Spring practice is over, the second transfer portal window has closed, and now, it’s all about looking ahead to the start of the season. Tennessee football has largely put its roster together for 2023, barring any surprise.
There will be some new arrivals in August, but we have a pretty good idea of where most players stand heading into summer workouts. Past performance, regardless of the school in case we’re referring to transfers, recruiting hype and production in December all helped with that.
As a result, it’s now safe to make a fairly reasonable prediction over who the starters will be at each position for Tennessee football this year. Here is our two-deep depth chart projection for the Vols in 2023.
Tennessee football offense
1. Joe Milton III
2. Nico Iamaleava
Despite all the hype Nico Iamaleava brings with him, it was clear after spring practice that the job to succeed Hendon Hooker is sticking with Joe Milton III for now. Milton had accuracy issues, but he’s got a cannon for an arm, he’s experienced, and he is extremely physical. All signs point to him starting this year while Iamaleava develops and then takes over in 2024.
1. Jabari Small
2. Dylan Sampson
It’s no surprise that Jabari Small would be the starting running back for Tennessee football. He’s the one true playmaker who can also shoulder 20-25 carries. However, Dylan Sampson is the shocker. He’ll take the all-purpose back role from Jaylen Wright this year. Wright could still be valuable, and Khalifa Keith could be the power back. Cameron Seldon is a wildcard.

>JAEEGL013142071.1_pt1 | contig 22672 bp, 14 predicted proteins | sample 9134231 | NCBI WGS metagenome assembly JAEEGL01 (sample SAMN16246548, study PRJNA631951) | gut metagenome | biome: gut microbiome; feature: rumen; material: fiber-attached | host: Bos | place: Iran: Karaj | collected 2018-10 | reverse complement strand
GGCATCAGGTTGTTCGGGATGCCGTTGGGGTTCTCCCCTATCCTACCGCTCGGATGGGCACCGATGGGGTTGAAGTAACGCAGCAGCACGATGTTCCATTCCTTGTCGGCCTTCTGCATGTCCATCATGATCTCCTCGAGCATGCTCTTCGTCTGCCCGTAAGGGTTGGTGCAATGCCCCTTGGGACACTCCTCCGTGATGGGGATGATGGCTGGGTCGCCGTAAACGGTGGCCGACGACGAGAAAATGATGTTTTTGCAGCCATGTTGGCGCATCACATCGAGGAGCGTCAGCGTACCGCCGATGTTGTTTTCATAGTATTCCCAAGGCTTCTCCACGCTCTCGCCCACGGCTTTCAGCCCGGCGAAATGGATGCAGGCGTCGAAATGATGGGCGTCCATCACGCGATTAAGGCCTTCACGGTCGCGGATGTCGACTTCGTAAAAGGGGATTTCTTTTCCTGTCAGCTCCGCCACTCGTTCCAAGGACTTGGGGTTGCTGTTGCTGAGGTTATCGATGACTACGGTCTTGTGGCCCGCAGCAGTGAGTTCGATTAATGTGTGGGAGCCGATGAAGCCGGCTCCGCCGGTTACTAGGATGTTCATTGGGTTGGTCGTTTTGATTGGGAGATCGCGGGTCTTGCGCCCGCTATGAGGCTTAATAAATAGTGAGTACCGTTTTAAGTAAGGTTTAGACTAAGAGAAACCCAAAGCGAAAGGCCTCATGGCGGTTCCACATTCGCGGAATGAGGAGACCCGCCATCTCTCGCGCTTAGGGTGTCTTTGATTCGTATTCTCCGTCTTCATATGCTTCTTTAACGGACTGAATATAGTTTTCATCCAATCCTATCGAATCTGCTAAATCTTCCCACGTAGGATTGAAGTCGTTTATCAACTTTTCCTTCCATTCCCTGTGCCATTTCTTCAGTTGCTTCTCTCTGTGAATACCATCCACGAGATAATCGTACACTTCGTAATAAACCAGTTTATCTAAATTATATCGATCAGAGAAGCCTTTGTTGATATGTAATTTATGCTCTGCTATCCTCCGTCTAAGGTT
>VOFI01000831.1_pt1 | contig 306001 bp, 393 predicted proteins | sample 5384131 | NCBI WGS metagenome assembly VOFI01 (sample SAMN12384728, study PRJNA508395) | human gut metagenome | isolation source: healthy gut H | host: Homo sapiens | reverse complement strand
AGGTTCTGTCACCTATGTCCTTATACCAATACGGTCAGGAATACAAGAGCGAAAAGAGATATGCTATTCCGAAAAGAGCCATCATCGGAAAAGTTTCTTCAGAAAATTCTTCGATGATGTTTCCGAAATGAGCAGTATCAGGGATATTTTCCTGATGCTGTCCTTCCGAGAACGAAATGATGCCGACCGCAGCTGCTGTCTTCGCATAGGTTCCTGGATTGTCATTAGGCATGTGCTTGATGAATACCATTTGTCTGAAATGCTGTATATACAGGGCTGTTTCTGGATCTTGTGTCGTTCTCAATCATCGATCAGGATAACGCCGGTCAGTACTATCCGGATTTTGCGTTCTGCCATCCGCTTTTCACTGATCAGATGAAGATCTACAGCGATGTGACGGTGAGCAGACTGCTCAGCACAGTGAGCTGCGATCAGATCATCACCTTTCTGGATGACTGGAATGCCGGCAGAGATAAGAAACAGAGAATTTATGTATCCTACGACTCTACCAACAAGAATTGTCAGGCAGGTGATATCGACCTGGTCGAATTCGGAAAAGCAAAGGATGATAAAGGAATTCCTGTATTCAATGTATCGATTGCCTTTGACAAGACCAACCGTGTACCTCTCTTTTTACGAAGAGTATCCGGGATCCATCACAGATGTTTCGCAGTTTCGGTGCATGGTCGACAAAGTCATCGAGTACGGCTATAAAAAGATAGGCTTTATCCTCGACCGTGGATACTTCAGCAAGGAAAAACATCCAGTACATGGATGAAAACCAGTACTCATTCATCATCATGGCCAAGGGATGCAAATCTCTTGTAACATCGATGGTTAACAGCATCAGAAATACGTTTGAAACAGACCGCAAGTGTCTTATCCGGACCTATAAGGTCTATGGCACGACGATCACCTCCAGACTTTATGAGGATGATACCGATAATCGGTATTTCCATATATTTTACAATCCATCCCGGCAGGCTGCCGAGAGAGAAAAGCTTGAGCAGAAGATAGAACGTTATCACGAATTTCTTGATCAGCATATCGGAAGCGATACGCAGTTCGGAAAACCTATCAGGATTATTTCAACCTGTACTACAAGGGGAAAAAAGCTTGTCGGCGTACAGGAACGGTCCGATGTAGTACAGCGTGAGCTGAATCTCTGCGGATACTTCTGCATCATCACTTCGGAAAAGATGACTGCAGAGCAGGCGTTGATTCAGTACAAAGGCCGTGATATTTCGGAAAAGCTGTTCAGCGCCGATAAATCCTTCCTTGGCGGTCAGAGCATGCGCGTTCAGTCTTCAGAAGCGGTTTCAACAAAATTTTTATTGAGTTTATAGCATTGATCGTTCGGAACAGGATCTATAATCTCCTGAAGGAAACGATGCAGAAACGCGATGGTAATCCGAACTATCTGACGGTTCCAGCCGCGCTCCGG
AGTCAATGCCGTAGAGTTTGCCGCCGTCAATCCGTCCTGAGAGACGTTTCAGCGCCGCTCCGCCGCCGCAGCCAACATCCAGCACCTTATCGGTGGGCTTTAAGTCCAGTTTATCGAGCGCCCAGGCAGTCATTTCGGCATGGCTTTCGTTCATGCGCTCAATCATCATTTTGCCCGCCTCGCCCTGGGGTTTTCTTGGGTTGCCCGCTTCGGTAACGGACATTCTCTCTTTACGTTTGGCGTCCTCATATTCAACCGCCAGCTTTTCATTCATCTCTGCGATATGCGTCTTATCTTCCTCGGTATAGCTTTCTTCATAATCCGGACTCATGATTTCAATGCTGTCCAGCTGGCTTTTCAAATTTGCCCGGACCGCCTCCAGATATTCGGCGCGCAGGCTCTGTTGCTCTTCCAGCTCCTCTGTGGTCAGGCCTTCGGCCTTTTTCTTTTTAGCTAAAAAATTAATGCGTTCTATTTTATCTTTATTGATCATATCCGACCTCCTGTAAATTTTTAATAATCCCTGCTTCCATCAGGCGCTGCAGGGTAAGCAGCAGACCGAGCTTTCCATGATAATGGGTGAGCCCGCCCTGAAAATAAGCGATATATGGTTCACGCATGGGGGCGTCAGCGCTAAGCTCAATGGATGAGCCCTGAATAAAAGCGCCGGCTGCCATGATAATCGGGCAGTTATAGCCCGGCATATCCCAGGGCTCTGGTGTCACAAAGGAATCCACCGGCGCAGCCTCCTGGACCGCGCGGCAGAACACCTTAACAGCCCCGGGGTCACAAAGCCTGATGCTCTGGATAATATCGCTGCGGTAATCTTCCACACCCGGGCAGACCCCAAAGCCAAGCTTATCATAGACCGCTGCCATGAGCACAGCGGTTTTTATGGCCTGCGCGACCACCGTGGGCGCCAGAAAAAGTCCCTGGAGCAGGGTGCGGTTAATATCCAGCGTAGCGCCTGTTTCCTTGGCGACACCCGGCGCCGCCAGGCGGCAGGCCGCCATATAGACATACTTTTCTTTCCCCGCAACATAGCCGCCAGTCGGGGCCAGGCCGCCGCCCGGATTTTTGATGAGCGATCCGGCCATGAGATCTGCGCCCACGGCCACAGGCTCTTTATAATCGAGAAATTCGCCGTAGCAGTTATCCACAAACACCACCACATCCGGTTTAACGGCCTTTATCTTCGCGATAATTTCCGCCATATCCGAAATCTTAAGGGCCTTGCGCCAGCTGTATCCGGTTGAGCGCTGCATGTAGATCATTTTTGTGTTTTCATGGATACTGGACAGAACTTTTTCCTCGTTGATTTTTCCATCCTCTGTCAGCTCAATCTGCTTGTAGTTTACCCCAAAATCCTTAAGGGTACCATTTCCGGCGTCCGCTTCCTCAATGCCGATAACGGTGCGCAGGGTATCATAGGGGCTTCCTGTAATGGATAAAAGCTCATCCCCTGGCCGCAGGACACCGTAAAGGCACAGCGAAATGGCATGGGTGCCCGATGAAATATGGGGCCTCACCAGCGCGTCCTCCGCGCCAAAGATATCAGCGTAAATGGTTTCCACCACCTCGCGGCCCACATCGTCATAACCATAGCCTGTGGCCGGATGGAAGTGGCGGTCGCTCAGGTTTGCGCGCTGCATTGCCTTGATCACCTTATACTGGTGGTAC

1. Bru McCoy
2. Ramel Keyton
3. Dont’e Thornton Jr.
4. Nathan Leacock
If there’s one debate here it’s whether or not Dont’e Thornton could take the starting job away from Ramel Keyton. Thornton is an elite receiver and could play wideout or in the slot. However, Keyton has too much experience and such a strong history of production that he’ll hold the No. 2 wideout spot. Bru McCoy, on the other hand, is too special not to be the go-to wideout.
1. Squirrel White
2. Dont’e Thornton Jr.
Along with being the first wideout off the bench, Thornton is the first slot receiver off the bench. The Oregon Ducks transfer was a favorite to win the job, but in spring practice, Squirrel White didn’t let it up. White is a rare weapon given his speed, and he’s the perfect receiver for a quarterback with Milton’s arm.
1. Jacob Warren
2. McCallan Castles
Princeton Fant’s departure leaves a void that McCallan Castles could fill as the athletic receiving tight end. However, look for Josh Heupel to use Jacob Warren a lot more. Warren is more of the physical blocking tight end who can make plays in the red zone. Now, though, he’ll do a lot more between the 20s, and he’ll get the bulk of the snaps.
1. John Campbell Jr.
2. Jeremiah Crawford
Gerald Mincey and Jeremiah Crawford manned this position, but Mincey will move over to right tackle to replace Darnell Wright. John Campbell Jr. was a pleasant surprise for Tennessee football in spring practice after transferring from the Miami Hurricanes, so he’ll hold onto the left tackle position for now. Crawford will remain a staple, though.
1. Andrej Karic
2. Ollie Lane
Another transfer, this time from the Texas Longhorns, Andrej Karic will fill the void at guard left by Jerome Carvin. He was a huge get back in December. Ollie Lane is a veteran, though, and he’ll see plenty of action despite not technically being listed as a starter on the roster.